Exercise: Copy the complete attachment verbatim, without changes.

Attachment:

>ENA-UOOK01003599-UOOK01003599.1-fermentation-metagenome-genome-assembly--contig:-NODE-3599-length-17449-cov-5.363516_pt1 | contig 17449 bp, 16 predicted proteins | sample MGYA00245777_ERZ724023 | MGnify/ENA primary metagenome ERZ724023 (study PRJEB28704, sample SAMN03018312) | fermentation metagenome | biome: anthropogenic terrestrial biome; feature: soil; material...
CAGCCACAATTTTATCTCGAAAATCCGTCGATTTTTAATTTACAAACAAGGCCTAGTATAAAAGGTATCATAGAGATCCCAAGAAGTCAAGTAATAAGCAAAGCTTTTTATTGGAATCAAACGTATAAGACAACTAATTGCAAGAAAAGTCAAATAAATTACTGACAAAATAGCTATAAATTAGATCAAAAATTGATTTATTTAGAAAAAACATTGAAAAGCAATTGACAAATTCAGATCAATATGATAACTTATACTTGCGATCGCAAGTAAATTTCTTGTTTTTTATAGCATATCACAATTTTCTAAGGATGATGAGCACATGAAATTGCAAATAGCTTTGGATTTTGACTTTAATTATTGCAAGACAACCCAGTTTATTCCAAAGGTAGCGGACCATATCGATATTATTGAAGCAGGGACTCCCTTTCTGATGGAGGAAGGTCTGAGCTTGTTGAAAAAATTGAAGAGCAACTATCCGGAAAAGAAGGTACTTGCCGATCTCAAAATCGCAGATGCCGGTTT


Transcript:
>ENA-UOOK01003599-UOOK01003599.1-fermentation-metagenome-genome-assembly--contig:-NODE-3599-length-17449-cov-5.363516_pt1 | contig 17449 bp, 16 predicted proteins | sample MGYA00245777_ERZ724023 | MGnify/ENA primary metagenome ERZ724023 (study PRJEB28704, sample SAMN03018312) | fermentation metagenome | biome: anthropogenic terrestrial biome; feature: soil; material...
CAGCCACAATTTTATCTCGAAAATCCGTCGATTTTTAATTTACAAACAAGGCCTAGTATAAAAGGTATCATAGAGATCCCAAGAAGTCAAGTAATAAGCAAAGCTTTTTATTGGAATCAAACGTATAAGACAACTAATTGCAAGAAAAGTCAAATAAATTACTGACAAAATAGCTATAAATTAGATCAAAAATTGATTTATTTAGAAAAAACATTGAAAAGCAATTGACAAATTCAGATCAATATGATAACTTATACTTGCGATCGCAAGTAAATTTCTTGTTTTTTATAGCATATCACAATTTTCTAAGGATGATGAGCACATGAAATTGCAAATAGCTTTGGATTTTGACTTTAATTATTGCAAGACAACCCAGTTTATTCCAAAGGTAGCGGACCATATCGATATTATTGAAGCAGGGACTCCCTTTCTGATGGAGGAAGGTCTGAGCTTGTTGAAAAAATTGAAGAGCAACTATCCGGAAAAGAAGGTACTTGCCGATCTCAAAATCGCAGATGCCGGTTT